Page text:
How the Unitarian Universalist Sermon Sign this Week is Wrong
One of my daily pleasures is driving down a meandering, tree-lined road through my neighborhood before I get to the ugly desolation of the ubiquitous strip that afflicts every American town. On this road, in the shadow of Ascension Health (it used to be called a hospital but that’s so déclassé), squats the local Unitarian Universalist church.
They do not appear to be a large conregation, though the building, during the era of covid, was completely redone, but they are full of civic vigor. For example, through the month of pride, they cheerfully fly all the sexuality flags individually, instead of being content to have them jumbled together on one meager scrap of fabric. They also generally vaunt an enormous BLM flag and a bright yellow banner that just says “Love.” The cherry on top of their extravagant signals of virtue is that they always entice passersby with upcoming sermon titles on their sign. The best one of all time said
Lesson of the Loons
I treasured that for weeks and sometimes pray that they will put it back. I lament that I never heard that sermon. I hope someday I will happen upon it online somewhere. This week is worthy of a whole post, though, because it is the declaration of one of my pet peeves. I haven’t been able to get a picture because I’m always behind the wheel and that would be a danger both to me and everyone else on the road, so you’ll just have to take my word for it. The sign says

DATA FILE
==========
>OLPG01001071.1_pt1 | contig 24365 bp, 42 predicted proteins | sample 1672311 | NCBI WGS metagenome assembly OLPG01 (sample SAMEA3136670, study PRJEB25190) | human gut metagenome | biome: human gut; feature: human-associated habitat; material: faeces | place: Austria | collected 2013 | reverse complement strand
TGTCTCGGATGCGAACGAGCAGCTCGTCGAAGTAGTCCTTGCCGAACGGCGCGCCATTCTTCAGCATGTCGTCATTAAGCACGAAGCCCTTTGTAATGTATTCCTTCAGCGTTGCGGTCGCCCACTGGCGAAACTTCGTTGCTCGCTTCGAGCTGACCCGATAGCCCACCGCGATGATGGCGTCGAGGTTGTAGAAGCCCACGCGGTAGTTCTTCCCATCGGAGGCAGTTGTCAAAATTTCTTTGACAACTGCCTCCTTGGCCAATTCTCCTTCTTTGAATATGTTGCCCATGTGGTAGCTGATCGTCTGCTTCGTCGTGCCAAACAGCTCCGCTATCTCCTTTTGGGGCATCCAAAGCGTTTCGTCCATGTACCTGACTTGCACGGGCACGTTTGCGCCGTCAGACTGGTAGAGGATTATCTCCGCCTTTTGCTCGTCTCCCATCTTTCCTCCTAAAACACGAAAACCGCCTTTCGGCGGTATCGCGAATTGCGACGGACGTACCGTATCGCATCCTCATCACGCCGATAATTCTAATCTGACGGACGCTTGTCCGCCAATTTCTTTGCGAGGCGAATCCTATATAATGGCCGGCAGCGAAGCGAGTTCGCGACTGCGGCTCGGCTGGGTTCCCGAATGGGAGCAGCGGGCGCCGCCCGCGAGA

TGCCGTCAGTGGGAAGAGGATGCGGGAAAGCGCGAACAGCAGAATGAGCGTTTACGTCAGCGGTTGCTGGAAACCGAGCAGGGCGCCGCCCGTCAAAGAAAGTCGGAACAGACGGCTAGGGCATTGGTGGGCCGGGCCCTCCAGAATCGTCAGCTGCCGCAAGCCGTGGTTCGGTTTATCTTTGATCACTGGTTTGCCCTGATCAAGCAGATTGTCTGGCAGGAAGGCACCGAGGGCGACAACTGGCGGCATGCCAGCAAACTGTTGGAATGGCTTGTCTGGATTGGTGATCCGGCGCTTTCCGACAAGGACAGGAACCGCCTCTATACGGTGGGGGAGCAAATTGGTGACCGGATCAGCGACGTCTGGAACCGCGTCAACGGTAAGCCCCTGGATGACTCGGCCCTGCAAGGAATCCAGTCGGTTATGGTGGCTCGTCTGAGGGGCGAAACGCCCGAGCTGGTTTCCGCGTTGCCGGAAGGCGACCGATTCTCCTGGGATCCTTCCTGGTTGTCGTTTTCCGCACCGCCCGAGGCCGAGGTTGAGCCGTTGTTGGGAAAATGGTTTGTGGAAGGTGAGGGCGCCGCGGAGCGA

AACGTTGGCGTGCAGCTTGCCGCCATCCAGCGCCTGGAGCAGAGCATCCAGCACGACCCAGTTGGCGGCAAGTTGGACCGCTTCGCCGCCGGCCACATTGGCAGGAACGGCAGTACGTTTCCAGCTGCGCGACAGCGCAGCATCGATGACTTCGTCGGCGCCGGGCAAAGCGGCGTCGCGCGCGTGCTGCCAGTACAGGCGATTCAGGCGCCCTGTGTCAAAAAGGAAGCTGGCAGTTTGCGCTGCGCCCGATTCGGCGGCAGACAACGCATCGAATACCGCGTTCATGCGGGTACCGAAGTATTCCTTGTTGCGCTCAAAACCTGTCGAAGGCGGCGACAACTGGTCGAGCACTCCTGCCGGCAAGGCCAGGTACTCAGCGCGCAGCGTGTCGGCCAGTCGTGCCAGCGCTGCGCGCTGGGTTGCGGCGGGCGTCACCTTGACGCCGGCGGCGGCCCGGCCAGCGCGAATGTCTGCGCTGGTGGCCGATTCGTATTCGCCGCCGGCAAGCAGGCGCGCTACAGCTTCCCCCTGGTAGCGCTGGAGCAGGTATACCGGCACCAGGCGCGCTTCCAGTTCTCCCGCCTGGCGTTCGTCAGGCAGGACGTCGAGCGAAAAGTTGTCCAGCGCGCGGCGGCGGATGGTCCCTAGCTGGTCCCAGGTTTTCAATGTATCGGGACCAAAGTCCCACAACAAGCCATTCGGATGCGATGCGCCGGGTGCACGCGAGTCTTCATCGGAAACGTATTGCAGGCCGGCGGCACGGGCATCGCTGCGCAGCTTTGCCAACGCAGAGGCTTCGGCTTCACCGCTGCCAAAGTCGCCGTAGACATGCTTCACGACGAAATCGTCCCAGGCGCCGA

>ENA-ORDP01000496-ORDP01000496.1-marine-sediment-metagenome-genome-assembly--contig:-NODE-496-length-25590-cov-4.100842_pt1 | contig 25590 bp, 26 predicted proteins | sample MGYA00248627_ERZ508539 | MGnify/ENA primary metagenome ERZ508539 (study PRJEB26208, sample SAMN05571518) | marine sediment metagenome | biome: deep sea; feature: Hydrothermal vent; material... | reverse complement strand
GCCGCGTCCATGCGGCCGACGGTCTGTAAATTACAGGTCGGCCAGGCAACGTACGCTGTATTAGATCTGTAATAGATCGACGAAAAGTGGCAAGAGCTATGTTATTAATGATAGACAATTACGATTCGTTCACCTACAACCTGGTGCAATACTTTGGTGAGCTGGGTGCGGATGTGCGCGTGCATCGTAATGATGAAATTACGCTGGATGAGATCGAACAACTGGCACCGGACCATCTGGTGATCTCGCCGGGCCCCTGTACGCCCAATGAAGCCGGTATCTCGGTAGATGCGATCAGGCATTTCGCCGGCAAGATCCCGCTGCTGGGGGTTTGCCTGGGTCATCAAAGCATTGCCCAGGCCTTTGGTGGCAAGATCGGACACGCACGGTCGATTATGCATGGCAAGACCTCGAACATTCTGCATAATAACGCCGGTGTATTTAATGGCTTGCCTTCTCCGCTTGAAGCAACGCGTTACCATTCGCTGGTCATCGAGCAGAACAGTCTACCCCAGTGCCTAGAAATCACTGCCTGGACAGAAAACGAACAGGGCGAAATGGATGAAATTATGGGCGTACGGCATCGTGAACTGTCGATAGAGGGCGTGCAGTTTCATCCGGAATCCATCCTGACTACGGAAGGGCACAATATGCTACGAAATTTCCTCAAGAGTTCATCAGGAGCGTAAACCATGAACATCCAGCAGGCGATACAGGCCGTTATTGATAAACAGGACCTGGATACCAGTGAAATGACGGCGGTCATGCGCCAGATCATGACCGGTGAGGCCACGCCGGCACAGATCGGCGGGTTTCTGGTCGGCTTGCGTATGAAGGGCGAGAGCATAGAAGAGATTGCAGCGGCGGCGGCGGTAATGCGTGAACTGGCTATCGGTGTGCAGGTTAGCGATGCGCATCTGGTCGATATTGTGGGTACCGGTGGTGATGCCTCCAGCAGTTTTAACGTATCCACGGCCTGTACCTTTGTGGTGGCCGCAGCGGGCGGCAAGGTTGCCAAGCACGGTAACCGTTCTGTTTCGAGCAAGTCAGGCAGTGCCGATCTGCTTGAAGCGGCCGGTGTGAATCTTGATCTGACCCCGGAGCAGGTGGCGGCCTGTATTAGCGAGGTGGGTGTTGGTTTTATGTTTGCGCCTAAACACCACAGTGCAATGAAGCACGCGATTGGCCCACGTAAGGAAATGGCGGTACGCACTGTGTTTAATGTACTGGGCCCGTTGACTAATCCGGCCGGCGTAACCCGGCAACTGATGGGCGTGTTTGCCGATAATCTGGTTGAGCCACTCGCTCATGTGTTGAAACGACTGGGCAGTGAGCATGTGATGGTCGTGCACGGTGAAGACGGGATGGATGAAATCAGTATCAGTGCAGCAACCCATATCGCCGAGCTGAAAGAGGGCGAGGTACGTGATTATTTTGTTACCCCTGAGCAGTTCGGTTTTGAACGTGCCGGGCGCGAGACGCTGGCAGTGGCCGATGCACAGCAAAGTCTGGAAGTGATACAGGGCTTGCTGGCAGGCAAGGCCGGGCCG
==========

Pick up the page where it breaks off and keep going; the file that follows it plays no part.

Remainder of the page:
True Peace is the Presence of Justice
It’s only Wednesday but I have now driven past it six times and each time I’ve wanted to stop my car, trundle across their lawn, open the glass (in a polite but Karen-esque manner), and replace the word “Justice” with almost anything else—if I could cobble letters together from my own church, or maybe print and laminate them myself. “Mercy” would be a good one, or “Christ,” or “Charity,” or, as their own banner proclaims, “Love.”
Since I can’t do that without getting in trouble—something I would die to avoid—as a treat to myself and to you, I would just like to complain for a few minutes about the modern conception of “Justice” and compare it with what I think the Bible has to say. Lest you think the subject is irrelevant, let me remind you that there are wars and rumors of wars going on all over the world, but especially in the place where, in the words of Joan Osborne, God was one of us, though not as a slob or on a bus but rather as one who accomplished true peace by the blood of his cross.
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